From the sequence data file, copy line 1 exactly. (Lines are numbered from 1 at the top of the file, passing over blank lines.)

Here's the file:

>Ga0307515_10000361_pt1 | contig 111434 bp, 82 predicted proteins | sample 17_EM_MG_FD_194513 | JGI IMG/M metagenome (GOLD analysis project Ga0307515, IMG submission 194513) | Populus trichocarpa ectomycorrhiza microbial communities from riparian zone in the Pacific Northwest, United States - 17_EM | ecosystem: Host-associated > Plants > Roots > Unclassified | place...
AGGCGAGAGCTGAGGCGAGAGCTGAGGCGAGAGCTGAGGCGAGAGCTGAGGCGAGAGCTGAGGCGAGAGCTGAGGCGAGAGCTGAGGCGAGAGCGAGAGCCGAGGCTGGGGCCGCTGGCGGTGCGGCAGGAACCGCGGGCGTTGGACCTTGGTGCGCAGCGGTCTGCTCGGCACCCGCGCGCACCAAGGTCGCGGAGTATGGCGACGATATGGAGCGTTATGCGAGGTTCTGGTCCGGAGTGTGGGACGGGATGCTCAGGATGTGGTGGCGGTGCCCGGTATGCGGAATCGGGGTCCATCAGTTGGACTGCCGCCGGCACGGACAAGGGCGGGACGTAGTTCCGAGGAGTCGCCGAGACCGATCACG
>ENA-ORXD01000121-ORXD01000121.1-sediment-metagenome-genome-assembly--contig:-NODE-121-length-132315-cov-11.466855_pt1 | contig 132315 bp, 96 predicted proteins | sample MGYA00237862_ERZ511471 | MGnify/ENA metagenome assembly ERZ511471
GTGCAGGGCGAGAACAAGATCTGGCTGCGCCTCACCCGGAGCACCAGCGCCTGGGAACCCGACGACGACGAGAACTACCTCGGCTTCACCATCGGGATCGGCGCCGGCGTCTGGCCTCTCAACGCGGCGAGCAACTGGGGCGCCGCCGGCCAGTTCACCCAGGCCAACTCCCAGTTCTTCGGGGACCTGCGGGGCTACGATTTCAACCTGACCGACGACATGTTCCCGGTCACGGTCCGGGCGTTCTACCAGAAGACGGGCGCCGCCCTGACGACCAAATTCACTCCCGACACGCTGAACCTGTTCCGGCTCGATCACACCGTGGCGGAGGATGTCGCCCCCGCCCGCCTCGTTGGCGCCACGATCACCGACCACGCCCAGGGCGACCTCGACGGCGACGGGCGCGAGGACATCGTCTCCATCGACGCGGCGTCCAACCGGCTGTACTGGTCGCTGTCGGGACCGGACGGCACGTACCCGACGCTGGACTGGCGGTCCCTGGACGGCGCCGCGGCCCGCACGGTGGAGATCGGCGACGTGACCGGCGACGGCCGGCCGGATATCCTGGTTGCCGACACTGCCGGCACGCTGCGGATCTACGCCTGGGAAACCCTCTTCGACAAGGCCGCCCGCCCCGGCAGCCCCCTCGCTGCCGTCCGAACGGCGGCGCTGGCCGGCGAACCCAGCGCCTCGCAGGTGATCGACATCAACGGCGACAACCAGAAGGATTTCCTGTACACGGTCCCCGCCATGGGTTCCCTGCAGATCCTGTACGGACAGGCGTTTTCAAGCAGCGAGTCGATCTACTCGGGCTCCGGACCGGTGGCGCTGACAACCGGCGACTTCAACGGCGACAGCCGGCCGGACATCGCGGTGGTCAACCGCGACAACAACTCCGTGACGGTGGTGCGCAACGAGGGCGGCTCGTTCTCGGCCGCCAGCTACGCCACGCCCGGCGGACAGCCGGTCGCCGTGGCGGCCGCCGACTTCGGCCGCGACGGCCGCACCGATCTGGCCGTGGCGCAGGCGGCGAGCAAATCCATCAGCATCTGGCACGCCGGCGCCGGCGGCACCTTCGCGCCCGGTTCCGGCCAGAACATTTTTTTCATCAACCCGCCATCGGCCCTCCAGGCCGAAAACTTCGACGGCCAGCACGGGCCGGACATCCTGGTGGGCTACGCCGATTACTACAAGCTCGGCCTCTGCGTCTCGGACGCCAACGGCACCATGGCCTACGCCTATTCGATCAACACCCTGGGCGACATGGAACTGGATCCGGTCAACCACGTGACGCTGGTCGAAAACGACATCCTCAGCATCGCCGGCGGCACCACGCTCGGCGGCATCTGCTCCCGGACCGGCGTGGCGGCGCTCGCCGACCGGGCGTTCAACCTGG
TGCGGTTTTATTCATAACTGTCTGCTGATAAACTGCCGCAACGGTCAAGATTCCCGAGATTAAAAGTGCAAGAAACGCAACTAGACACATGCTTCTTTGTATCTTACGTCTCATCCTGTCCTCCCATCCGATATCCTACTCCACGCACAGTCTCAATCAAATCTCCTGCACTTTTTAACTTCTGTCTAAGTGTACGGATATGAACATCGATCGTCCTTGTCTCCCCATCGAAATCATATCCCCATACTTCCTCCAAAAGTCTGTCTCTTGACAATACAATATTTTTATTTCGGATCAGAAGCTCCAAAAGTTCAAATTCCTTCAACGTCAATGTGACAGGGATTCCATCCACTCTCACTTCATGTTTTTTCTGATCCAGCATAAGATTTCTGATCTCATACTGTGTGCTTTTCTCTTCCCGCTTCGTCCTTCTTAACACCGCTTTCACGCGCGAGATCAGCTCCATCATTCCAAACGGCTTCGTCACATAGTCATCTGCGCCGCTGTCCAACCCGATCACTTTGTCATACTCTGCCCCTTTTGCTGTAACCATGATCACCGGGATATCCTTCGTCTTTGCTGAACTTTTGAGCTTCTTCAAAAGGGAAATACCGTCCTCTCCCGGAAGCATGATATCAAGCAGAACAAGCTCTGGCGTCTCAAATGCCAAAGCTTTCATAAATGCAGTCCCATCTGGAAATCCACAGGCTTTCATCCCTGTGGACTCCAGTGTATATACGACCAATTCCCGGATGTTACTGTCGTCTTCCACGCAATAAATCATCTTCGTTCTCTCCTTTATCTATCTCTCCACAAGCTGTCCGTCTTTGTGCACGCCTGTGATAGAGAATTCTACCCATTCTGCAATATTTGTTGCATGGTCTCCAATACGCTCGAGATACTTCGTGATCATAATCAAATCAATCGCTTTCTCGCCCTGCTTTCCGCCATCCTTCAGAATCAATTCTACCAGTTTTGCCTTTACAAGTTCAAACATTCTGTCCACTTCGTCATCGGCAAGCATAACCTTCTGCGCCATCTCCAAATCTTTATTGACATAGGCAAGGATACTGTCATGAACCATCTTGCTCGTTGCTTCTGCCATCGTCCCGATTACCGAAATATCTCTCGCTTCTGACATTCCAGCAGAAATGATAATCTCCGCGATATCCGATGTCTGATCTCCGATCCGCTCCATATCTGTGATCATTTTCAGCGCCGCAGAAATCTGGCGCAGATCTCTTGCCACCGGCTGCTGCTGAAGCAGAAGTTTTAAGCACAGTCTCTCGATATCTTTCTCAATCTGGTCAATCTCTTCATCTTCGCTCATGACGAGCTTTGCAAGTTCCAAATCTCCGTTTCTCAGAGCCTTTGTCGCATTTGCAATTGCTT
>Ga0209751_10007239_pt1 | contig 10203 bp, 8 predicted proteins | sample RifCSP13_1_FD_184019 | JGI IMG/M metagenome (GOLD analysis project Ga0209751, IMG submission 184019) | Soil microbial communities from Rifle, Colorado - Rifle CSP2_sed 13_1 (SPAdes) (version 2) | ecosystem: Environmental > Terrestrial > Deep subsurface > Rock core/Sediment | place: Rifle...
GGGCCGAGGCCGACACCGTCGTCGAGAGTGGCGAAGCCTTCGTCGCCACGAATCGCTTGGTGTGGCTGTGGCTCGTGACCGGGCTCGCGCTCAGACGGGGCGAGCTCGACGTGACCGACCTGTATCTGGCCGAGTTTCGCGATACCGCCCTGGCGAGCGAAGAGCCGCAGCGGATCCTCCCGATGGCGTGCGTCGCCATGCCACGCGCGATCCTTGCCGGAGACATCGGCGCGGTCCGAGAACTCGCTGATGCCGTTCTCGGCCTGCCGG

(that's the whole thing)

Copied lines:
>Ga0307515_10000361_pt1 | contig 111434 bp, 82 predicted proteins | sample 17_EM_MG_FD_194513 | JGI IMG/M metagenome (GOLD analysis project Ga0307515, IMG submission 194513) | Populus trichocarpa ectomycorrhiza microbial communities from riparian zone in the Pacific Northwest, United States - 17_EM | ecosystem: Host-associated > Plants > Roots > Unclassified | place...